The lockout of more than 100 Southern Railway of BC workers this week could impact Chilliwack companies dependent on the train traffic for moving freight.
Management at the New West-based Southern Rail has said it will keep the trains running through the Fraser Valley to Chilliwack with the help of 34 managers.
SRY announced Monday that 126 workers from CUPE 7000 had been locked out, after months of talks and mediation failed to yield a collective agreement.
The Chilliwack division of Rogers Foods Ltd. on Simpson Road in Chilliwack uses SRY rail service for grain shipment primarily, said Joe Girdner, vice president of procurement and logistics for Rogers Foods.
“We do some limited flour, but the bulk of it is grain,” he noted.
Things could slow down with reduced rail service, he said, as they typically would receive several shipments per week.
“But we’ve been assured by management at SRY that there will not be a heavy disruption of service,” Girdner said. “We will expect some slowdowns, but SRY will be providing service with some their management stepping in.”
Chilliwack companies like Rogers, as well as Hi Pro Feeds, which is on the same rail line, have been talking about the SRY lockout and making contingency plans.
“SRY has done a good job,” said Girdner. “They have been in negotiations with the union for some time now, and they’ve been good at keeping us updated. So we knew there was a possibility of this previously.”
It happened Monday.
“We are extremely disappointed in the outcome of these negotiations,” said Frank Butzelaar, president of Southern Railway of BC.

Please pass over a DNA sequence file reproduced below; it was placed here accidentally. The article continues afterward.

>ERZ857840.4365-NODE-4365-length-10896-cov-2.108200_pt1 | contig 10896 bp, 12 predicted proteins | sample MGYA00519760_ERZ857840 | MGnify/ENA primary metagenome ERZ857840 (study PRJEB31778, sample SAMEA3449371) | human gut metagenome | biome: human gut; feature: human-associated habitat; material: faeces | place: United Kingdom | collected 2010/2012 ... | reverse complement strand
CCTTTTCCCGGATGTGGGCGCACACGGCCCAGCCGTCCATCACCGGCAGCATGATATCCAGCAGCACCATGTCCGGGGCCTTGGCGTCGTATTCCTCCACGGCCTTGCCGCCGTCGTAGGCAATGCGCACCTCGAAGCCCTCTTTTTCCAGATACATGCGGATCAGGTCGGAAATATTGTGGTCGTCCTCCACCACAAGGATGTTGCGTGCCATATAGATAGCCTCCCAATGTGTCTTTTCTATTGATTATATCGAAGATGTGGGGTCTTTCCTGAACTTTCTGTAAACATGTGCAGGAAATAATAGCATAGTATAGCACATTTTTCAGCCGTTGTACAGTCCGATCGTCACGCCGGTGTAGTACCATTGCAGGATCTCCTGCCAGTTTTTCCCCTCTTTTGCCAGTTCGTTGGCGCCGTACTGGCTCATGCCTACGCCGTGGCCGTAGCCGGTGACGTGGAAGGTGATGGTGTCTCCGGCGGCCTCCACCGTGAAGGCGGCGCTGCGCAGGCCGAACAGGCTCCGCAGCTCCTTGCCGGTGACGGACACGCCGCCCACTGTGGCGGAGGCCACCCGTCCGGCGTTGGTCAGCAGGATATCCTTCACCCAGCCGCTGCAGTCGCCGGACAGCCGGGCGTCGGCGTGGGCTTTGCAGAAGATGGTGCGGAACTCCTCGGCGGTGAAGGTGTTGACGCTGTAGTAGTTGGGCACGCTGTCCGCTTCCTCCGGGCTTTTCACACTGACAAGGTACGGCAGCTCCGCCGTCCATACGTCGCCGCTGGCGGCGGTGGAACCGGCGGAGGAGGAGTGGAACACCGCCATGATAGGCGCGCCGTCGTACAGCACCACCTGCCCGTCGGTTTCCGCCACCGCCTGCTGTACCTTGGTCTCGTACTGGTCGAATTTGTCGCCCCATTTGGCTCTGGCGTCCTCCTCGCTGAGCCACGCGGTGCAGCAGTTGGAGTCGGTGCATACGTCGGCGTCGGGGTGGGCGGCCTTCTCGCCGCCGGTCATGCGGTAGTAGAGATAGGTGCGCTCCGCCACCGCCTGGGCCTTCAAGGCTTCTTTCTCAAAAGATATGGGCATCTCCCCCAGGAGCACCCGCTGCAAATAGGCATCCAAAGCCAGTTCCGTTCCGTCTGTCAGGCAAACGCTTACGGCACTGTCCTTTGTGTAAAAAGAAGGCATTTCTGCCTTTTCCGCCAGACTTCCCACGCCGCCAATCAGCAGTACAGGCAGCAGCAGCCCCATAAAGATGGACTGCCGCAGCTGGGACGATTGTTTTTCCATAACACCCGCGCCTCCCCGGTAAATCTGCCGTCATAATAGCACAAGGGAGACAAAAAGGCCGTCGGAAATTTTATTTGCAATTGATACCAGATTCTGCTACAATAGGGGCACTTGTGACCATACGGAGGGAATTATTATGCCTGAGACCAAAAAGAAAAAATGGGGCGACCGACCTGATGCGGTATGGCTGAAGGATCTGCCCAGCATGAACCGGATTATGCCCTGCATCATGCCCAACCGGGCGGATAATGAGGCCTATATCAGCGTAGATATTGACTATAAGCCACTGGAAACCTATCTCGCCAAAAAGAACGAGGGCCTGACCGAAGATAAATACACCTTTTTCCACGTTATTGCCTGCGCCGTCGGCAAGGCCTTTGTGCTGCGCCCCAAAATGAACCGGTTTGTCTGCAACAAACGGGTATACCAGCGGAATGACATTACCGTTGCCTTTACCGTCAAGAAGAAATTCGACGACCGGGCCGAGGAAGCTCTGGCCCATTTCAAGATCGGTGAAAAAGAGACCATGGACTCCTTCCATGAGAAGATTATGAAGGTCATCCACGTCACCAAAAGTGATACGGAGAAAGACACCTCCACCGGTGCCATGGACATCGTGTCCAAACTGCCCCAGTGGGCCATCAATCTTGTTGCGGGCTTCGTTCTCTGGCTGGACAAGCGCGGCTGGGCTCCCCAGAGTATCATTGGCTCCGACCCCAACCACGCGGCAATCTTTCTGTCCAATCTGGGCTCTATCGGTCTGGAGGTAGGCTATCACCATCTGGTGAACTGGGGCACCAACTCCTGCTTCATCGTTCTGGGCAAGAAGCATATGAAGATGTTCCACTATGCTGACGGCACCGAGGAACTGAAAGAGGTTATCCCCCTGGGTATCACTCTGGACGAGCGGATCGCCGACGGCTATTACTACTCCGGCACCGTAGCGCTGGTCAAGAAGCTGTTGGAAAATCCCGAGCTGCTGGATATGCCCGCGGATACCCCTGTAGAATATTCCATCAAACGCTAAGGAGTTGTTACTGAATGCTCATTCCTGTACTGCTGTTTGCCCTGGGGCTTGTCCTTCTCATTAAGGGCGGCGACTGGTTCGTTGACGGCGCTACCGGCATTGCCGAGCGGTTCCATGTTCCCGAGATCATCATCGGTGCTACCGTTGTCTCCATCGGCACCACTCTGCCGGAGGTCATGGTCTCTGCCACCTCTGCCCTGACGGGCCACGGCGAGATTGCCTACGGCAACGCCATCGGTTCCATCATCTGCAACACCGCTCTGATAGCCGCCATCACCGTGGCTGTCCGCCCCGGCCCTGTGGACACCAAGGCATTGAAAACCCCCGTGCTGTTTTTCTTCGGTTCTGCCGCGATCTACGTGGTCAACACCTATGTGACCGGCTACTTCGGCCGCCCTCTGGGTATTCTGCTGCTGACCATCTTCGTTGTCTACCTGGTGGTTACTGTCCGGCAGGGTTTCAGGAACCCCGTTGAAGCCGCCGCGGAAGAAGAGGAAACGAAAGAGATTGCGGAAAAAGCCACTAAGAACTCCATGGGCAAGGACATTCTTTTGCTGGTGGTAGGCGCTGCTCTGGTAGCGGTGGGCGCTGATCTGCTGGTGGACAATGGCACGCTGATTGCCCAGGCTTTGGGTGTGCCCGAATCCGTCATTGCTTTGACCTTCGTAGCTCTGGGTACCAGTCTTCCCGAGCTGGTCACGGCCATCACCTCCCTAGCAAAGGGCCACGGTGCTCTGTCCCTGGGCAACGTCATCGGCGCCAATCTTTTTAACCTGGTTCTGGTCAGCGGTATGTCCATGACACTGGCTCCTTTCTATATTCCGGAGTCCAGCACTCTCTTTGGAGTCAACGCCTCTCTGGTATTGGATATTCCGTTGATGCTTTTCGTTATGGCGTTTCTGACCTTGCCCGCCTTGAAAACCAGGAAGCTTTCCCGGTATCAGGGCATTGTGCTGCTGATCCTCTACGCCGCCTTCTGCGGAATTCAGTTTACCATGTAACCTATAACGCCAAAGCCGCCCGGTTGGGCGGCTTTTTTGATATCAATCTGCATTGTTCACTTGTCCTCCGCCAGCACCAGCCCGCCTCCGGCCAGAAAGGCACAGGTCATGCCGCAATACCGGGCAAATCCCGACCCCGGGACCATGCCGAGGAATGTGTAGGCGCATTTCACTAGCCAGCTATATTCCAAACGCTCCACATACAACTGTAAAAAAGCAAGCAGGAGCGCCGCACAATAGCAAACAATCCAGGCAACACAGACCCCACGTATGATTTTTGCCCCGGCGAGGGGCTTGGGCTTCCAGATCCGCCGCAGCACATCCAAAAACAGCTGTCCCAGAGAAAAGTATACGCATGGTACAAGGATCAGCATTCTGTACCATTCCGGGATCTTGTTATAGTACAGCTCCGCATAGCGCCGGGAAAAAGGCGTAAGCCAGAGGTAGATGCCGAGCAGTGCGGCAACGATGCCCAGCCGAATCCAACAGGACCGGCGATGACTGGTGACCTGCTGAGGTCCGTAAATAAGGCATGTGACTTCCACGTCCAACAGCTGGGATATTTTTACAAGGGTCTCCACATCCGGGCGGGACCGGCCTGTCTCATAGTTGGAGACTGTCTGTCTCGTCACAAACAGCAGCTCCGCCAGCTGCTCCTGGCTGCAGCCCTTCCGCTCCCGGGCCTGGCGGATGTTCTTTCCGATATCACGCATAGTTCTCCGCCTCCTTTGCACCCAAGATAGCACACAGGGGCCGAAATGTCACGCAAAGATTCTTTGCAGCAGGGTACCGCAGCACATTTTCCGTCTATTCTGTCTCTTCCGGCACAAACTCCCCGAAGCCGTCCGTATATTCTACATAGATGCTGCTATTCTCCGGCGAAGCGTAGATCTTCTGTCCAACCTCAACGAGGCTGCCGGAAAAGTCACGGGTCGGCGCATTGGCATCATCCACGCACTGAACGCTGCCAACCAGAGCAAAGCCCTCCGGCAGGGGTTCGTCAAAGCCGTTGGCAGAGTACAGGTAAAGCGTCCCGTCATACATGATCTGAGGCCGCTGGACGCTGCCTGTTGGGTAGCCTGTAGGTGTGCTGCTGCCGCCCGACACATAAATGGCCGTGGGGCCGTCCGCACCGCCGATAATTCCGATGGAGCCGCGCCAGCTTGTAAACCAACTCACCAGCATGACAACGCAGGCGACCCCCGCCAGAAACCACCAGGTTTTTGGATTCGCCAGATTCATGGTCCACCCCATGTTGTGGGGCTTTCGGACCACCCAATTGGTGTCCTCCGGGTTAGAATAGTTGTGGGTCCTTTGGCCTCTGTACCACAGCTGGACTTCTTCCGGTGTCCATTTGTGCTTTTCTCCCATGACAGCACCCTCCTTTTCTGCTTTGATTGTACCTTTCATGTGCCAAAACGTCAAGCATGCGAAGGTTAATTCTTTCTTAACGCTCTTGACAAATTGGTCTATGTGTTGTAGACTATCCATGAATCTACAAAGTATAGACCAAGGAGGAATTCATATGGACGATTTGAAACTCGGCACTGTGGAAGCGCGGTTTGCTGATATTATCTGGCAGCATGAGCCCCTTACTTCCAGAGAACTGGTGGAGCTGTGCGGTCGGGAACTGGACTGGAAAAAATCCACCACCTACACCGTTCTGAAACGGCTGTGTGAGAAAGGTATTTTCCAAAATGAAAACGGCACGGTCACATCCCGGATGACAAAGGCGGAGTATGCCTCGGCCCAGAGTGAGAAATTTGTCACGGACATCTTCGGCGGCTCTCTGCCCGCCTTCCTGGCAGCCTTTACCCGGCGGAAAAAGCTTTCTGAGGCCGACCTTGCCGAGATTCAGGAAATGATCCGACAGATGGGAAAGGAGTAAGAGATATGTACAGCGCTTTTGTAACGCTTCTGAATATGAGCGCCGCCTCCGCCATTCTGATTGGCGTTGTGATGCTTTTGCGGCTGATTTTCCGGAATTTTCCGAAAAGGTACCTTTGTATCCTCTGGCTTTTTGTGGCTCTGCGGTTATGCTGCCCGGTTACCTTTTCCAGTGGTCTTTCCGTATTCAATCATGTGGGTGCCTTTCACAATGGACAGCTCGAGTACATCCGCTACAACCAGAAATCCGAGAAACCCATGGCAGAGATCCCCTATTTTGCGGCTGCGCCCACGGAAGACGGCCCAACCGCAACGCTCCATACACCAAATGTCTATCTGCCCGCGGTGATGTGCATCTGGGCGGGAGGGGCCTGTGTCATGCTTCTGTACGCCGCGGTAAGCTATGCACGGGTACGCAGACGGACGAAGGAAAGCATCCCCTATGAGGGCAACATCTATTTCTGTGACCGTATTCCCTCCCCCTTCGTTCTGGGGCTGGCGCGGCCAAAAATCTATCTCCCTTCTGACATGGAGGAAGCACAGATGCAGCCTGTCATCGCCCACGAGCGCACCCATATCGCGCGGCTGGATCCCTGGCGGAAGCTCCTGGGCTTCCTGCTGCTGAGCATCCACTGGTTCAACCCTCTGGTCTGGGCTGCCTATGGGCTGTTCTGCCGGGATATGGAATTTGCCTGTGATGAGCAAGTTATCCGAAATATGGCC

Throughout the lockout, SRY management crews “will do their best to minimize the impact” on customers, he pledged in a release.
The lockout affects several workplaces, the three main rail sites being New Westminster Trapp Yard, Huntingdon in Abbotsford and Annacis Island in Delta. SRY managers are now in charge of the rail line that runs from Vancouver to Chilliwack.
SRY moves freight around the Lower Mainland and Fraser Valley with nearly half of it coming or going from Annacis Island. The railway served 72-hour lockout notice on Dec. 31, a day after CUPE 7000 members voted 91 per cent to turn down the six-year offer of 1.5 per cent for the first four years and 1.9 per cent for the final two. Only 10 members did not vote. The lockout went into effect Monday at 5 a.m.
“I’m not really surprised given that they’ve been threatening for some time that they were going to do this,” said CUPE 7000 president Bill Magri.
The union, which has been joined on the picket line by SRY’s six office workers represented by COPE 378, is expecting the dispute to be a long one. They only met six times in six months.
“It could be a long one, and we’re definitely prepared. We’ll just dig in and see where we go,” said Magri.
—with files from Grant Granger, New Westminster News Leader